Biometrics is a method of establishing a person’s identity based on chemical, behavioral, or physical attributes of that person, and is relevant in large-scale identity management across a wide range of applications. In addition, this technology can be implemented to regulate access among computer networks, financial transactions, or transportation systems. The main purpose of biometrics in these applications is to determine or verify someone’s identity in order to prevent unauthorized people from accessing protected resources. Unlike code- and password-based systems or access card systems, which rely on information that can be forgotten or items that can be lost, biometrics techniques provide access based on who people are rather than what they have in their possession.
In principle, a biometric access control system is a pattern recognition unit that gathers a specific type of biometric data from a person, focuses on a relevant feature of that data, compares that feature to a preset group of attributes in its database, and then performs an action based on the accuracy of the comparison. There are a variety of characteristics that can be used for biometric comparisons, such as fingerprints, irises, hand geometries, voice patterns, or DNA information, and although there are certain limitations to biometric capabilities, an effective system can precisely identify an individual based on these factors. A standard biometric access control system is composed of four main types of components: a sensor device, a quality assessment unit, a feature comparison and matching unit, and a database. The Biometrics Institute can provide information on more specialized components.
Biometric Access Control System — The Sensor Device
A biometric reader or scanning device is used to obtain the necessary verification data from a person. For example, in fingerprint biometrics applications, an optical sensor is employed to produce an image of the ridge structure at a fingertip, and this image serves as the basis for further access control activity.
The sensor unit forms the key interface between a user and a biometric access control system, making it important to minimize the rate of reading failure. The quality and usefulness of the data obtained through sensors often depends on camera characteristics because the majority of biometric data is composed of images, with the exception of audio-based systems, such as voice recognition, and chemically-based systems, such as odor identification.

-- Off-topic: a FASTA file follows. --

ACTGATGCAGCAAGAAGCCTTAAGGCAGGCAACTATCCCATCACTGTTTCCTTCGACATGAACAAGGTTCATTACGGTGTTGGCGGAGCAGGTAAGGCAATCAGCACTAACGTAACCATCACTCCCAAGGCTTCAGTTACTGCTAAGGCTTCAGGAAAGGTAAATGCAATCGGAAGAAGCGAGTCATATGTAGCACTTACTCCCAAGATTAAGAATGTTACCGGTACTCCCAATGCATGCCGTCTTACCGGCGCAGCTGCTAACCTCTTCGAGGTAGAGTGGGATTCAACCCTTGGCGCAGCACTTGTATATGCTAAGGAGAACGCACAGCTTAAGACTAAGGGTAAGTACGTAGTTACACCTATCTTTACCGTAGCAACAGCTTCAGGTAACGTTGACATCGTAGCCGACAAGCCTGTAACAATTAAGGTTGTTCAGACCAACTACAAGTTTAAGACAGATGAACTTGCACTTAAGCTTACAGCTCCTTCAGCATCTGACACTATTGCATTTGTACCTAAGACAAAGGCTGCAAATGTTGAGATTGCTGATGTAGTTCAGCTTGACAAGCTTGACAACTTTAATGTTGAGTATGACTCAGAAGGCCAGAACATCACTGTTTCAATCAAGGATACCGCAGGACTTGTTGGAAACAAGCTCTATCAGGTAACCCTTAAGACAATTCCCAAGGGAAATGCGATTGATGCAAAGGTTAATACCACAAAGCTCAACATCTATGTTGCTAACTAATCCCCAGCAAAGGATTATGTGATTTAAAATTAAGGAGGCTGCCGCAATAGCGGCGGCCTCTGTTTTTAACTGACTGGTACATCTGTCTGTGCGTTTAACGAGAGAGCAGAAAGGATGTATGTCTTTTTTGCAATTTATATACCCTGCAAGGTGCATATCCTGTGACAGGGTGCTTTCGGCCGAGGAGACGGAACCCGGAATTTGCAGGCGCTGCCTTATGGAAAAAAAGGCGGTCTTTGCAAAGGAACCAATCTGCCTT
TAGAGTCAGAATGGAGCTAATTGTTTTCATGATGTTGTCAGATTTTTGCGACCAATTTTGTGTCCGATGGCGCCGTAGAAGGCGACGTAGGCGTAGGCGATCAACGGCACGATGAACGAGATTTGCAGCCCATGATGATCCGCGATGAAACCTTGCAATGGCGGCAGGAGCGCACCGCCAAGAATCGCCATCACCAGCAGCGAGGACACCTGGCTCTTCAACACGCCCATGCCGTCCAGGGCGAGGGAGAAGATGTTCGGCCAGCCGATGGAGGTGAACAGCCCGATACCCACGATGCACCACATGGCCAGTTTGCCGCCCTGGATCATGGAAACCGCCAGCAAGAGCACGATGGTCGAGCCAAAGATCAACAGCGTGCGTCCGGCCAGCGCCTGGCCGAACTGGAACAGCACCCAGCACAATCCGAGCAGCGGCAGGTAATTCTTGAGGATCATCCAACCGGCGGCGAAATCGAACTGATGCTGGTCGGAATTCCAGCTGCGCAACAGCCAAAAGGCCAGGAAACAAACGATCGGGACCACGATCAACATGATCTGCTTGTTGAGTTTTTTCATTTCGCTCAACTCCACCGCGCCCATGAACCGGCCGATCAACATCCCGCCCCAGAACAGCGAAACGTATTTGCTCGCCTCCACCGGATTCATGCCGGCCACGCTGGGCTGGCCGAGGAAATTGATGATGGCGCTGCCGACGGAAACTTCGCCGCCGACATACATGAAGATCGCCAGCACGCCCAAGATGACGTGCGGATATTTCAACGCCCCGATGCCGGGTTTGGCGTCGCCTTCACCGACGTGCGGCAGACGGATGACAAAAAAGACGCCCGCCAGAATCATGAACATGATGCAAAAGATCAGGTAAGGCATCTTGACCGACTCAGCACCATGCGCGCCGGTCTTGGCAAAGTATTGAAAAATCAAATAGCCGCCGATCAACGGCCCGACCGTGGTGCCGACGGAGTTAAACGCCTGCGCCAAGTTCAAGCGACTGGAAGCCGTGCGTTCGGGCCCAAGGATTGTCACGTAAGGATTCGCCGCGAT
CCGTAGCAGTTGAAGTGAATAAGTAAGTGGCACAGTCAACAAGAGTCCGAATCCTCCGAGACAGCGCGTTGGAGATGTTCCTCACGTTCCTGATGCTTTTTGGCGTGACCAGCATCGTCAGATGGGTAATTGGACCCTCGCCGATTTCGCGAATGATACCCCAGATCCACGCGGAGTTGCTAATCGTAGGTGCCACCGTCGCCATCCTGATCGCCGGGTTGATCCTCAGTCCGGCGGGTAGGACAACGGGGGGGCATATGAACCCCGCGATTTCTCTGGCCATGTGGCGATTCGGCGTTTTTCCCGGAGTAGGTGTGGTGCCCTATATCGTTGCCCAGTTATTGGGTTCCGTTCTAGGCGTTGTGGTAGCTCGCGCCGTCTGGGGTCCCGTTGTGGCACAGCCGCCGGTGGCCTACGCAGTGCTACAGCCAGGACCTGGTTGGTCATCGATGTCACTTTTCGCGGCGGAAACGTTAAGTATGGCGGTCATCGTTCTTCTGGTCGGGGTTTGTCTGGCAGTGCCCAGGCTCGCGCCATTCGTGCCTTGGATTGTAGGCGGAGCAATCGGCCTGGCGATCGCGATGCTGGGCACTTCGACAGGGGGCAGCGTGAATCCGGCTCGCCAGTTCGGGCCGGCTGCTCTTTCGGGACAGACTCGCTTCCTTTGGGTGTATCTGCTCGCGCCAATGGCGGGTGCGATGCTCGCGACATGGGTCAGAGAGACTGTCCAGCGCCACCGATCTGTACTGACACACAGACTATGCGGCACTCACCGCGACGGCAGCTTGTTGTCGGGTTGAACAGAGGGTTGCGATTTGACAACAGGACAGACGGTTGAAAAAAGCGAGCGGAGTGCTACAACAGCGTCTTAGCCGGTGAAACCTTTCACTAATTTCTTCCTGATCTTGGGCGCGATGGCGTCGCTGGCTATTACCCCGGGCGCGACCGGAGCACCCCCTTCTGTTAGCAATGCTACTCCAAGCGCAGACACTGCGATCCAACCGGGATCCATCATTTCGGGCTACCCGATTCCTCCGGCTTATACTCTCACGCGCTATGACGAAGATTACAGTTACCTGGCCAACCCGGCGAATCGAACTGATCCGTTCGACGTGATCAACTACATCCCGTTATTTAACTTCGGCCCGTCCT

Data Quality Assessment
In an access control system, the biometric data gathered by the sensor device must be evaluated to gauge whether it is suitable for processing. Typically, an algorithm designed for signal enhancement is applied to the data in order to improve its quality, but if the quality is insufficient for processing, the user may be asked to resubmit the data. After processing, a specific set of features is selected from the overall data set to represent the qualifying identity trait. In fingerprint scanning, the relative positions of small ridge points can be extracted for use as a biometric measure. The feature set used for assessment and extraction is known as the biometric template, and is stored within the system’s database.
Comparison and Matching
After the feature set has been extracted from the gathered data, it is compared to the stored templates and matched with any identical points. The number of matching points between the input and the template provides a match score, which can fluctuate between readings depending on the quality of collected data. The matching device in a biometric system usually includes a decision-making apparatus that relies on the match score to either confirm a person’s identity or to determine the identity by correlating the score to a ranked list of possible identities stored in the database.
The Biometric Access Control System Database
A biometric system database stores all the information needed for processing biometric readings. When establishing access control parameters, the feature template is input into the database, sometimes along with biographical information specific to the user in order to enhance security levels. The parameter setting and data gathering processes may be automated or under a technician’s supervision. For example, when establishing access control for an individual computer, a user may input his or her own data to prevent others from using the computer’s resources. However, when setting biometric controls in a restricted facility, a user’s credentials may need to be authorized by a manager or input under supervision.
A single biometric sample is often sufficient for extracting a user template, but in some cases, a biometric system can process multiple samples to form a mosaic representation. Some systems also store multiple templates to compensate for data variations that can arise from a single user. This method is often found in facial recognition biometrics, in which several templates are employed to account for alterations in facial poses relative to the sensor.